Shane Belcourt – Director and Co-Writer of RED ROVER 

What Inspired you to come up with the idea for the film?

In 2012 “Mars One” announced that it was going to find funding to send four lucky applicants on a one-way trip to Mars to start colonizing the Red Planet. By 2014 it was all over the news because thousands of applicants started to send in their demo videos or talking on podcasts about why they would be willing to leave everything behind. For Duane and I, at first this seemed utterly insane; who the hell would do that? Just up and leave everything and everyone to live in a space pod, and never come back? Why would someone do this? What kind of person would apply to this? … It was impossible to not deep dive into this, which in turn, inspired the screenplay. 

Why did you want to tell this story?

One my co-writer Duane Murray and I started to watch the applicant videos … they weren’t “losers” or “nutjobs”, not at all. They were dreamers with what seemed like a connective tissue amongst them all: desperation. Desperate to do something heroic with their lives. Desperate to escape feeling alone on a planet with people all around them. Something to shake their lives up, to provide for them a chance to touch the impossible from their day-to-day grinds. Um … so, they’re like Duane and I? Replace “mars” with “movies” and, um, we’re kinda the same? Once we saw the videos, saw ourselves in these applicants, and was an impossible idea to put down – we wanted to make a movie about this. You know, it’s a tragic comedy … like our lives. 

How do you relate to your characters?

RED ROVER is a movie about lost and lonely people who want something magical to snap them out of their rut, to awaken a deeper spirit inside themselves that feels capped, or neglected. That desire to feel like you have purpose, your life has meaning, connection. I want to say here that this was a chance for me to explore a world and characters that I never knew existed until we started this film … I REALLY want to be able to say that here … 

What influenced the visual style of the film?

I really want to say here that we looked at all of the work of Roger Deakins and Robert Richardson and sought to create a visual palette ripe with colour and light, capturing life in long explorative and innovative ways … The truth of the matter is: $50,000. That’s what inspired the visual style, a massively limited budget, which in turn meant limited working hours with the cast and crew. I would say the visual style represents our ability to survive a limited budget that required working insanely fast with mostly available light, but as opposed to going “fly-on-wall” documentary with it (The Office, etc) we tried to capture more of a classic romantic comedy feel, something more like When Harry Met Sally or A Sure Thing. 

What was the most courageous decision you and your crew made during production?

The decision to work with a $50,000 budget was … was it courageous or stupefying? But, we all know how this goes: with a great cast, every day is a dream. And it was, so despite the limited resources, a small band of friends (crew of 8 people) came together and created a space for the actors to do their thing with the script. And they brought it and that was what worked so damn wonderfully. And everyone came to this project because of the script and their faith and Duane and I to get it done no matter what. That’s a courageous act on their part to trust us to pull this rabbit out of our butts.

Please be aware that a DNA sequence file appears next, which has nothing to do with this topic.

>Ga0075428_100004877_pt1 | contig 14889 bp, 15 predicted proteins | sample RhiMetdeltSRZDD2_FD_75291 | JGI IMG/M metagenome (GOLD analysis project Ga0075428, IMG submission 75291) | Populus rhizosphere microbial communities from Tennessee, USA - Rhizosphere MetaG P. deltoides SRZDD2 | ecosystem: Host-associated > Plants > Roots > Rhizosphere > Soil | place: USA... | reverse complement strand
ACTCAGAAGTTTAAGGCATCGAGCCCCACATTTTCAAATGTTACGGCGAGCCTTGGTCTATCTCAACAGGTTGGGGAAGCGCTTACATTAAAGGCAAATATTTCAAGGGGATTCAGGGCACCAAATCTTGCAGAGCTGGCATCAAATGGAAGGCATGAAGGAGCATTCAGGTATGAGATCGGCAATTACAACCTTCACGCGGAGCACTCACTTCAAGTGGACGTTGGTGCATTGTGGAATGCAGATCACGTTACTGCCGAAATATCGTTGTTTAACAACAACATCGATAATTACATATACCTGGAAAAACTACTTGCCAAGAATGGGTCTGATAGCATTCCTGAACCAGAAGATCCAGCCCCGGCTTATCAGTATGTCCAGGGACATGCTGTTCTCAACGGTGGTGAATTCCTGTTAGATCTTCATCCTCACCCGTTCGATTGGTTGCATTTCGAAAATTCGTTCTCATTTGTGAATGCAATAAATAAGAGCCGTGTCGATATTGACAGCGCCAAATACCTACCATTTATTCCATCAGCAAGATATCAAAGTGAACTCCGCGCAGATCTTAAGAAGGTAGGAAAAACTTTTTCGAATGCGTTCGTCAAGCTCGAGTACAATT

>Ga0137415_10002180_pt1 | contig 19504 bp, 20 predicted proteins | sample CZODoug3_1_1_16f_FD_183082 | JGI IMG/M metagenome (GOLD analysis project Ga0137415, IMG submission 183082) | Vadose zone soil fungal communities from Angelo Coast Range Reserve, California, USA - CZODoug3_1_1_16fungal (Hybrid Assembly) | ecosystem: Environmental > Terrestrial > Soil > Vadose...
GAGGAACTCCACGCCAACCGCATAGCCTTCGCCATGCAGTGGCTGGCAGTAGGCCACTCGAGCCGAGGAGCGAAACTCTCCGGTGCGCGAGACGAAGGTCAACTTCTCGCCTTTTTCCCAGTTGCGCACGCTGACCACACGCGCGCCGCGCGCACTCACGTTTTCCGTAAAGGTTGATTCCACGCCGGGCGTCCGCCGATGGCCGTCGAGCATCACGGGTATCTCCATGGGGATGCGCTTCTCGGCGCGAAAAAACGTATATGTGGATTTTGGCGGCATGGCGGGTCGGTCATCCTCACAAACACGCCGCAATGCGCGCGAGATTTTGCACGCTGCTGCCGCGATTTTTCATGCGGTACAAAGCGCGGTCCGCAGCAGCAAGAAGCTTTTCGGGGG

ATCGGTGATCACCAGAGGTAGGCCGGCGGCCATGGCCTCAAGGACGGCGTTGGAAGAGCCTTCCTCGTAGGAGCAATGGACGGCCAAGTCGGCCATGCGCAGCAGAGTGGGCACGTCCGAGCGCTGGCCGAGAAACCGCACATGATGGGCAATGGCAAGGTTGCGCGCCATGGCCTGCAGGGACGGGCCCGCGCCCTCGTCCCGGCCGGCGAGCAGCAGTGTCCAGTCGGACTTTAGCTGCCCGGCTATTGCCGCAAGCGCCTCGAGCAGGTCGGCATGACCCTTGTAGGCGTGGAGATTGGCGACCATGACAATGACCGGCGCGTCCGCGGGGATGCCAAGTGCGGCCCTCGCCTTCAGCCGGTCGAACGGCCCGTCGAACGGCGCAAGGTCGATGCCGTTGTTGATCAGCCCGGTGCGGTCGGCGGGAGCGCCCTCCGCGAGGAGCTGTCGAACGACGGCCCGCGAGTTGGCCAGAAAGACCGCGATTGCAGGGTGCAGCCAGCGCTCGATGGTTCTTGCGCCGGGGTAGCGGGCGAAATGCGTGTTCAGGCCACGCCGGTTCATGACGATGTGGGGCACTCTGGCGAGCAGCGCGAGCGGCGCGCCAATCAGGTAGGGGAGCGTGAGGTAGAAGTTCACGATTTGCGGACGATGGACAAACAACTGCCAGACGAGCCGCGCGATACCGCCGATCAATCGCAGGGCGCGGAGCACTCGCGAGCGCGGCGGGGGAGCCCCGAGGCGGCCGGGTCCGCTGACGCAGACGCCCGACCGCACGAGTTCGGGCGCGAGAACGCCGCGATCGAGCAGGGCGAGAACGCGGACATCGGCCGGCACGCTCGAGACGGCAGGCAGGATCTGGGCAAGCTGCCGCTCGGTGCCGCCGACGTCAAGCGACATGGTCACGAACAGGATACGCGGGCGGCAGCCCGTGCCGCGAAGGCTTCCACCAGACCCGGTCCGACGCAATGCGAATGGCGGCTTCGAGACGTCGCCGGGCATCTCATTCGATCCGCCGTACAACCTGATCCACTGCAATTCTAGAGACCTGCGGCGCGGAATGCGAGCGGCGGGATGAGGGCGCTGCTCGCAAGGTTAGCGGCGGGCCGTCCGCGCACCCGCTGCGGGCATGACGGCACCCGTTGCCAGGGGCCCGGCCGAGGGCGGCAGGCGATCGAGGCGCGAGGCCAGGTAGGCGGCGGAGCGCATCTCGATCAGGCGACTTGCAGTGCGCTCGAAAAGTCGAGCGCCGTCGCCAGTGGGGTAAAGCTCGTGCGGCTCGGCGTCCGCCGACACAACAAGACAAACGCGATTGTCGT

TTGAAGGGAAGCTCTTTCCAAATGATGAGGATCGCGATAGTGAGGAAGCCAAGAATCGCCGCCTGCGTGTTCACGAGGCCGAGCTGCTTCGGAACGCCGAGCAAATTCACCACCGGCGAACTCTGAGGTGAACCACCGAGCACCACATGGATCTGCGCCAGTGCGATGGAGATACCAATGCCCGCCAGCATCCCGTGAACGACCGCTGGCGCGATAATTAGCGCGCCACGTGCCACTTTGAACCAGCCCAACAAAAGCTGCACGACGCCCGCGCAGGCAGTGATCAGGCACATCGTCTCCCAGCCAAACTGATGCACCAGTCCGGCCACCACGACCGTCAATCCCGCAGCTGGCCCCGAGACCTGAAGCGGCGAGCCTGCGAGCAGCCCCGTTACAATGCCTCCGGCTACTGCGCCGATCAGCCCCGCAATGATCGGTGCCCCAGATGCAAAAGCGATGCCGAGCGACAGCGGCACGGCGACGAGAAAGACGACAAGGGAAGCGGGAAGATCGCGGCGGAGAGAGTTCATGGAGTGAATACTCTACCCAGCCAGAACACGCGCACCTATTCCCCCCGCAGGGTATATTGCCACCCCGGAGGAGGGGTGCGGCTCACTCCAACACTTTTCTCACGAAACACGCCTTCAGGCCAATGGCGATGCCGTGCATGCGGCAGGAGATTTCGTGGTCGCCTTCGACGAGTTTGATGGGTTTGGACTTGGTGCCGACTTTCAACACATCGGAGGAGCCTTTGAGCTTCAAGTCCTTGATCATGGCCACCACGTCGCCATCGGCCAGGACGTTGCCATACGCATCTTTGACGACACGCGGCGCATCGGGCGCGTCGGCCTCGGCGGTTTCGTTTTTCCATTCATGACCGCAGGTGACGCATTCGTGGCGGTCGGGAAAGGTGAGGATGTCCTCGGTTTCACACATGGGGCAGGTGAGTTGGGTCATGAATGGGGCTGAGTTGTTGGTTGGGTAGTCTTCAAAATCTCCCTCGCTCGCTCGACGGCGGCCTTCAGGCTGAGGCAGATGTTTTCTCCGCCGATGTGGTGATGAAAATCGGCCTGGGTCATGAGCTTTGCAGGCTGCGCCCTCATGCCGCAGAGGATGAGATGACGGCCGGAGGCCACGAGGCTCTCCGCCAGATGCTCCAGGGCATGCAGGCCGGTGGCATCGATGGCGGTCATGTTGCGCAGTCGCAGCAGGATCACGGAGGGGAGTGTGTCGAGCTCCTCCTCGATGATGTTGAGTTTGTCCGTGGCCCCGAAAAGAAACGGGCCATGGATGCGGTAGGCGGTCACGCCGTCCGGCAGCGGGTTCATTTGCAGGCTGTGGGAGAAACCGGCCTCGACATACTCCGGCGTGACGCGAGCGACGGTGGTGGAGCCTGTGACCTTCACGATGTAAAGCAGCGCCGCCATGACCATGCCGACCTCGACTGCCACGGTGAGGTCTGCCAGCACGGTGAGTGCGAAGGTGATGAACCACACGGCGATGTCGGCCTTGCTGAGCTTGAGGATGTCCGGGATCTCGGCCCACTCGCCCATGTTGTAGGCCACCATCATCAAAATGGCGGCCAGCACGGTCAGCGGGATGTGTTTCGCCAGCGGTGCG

What advice would you go back and give yourself before making this film?

If I reveal that list I’m concerned no one will attend the screening! … Look, above I noted that Duane and I related to the real-life inspiration of “Mars One” in terms of the “desperation”. That feeling that you just want to make something happen man! You just want to shake things up and make a damn feature! I was working on many documentaries, commercials, and various scripts and TV ideas that would go into development or meetings and never get to those next stages. With Red Rover, armed with $50,000 in cash that we raised, we just went for it, all within a few months. There is something wonderful about that can-do spirit, but upon reflection way past the shooting finish line … maybe some more time to raise more funding? Let me put it this way, again, the cast was AMAZING. One day in speaking with Kristian Bruun, he seemed rightfully frustrated about a delay we were having. I said to him, “you are an astoundingly great and professional actor, and whether we’re shooting with $2m or $50k, your performance is in many cases the same, it’s dialled it and playing opposite the great cast your paired with, namely Cara Gee. But for me … the difference in what I can do is markedly different.” But look, I’m extremely proud of the film and when we screen it people laugh and have great discussions about it afterwards! 

What is going to surprise audiences most about your film?

From the screenings we’ve had so far, time and time again, people are most surprised by the $50,000 budget – that the film feels like a “real movie” despite that limit. I will again say, it feels that way because the entire cast is hilarious and charming as hell.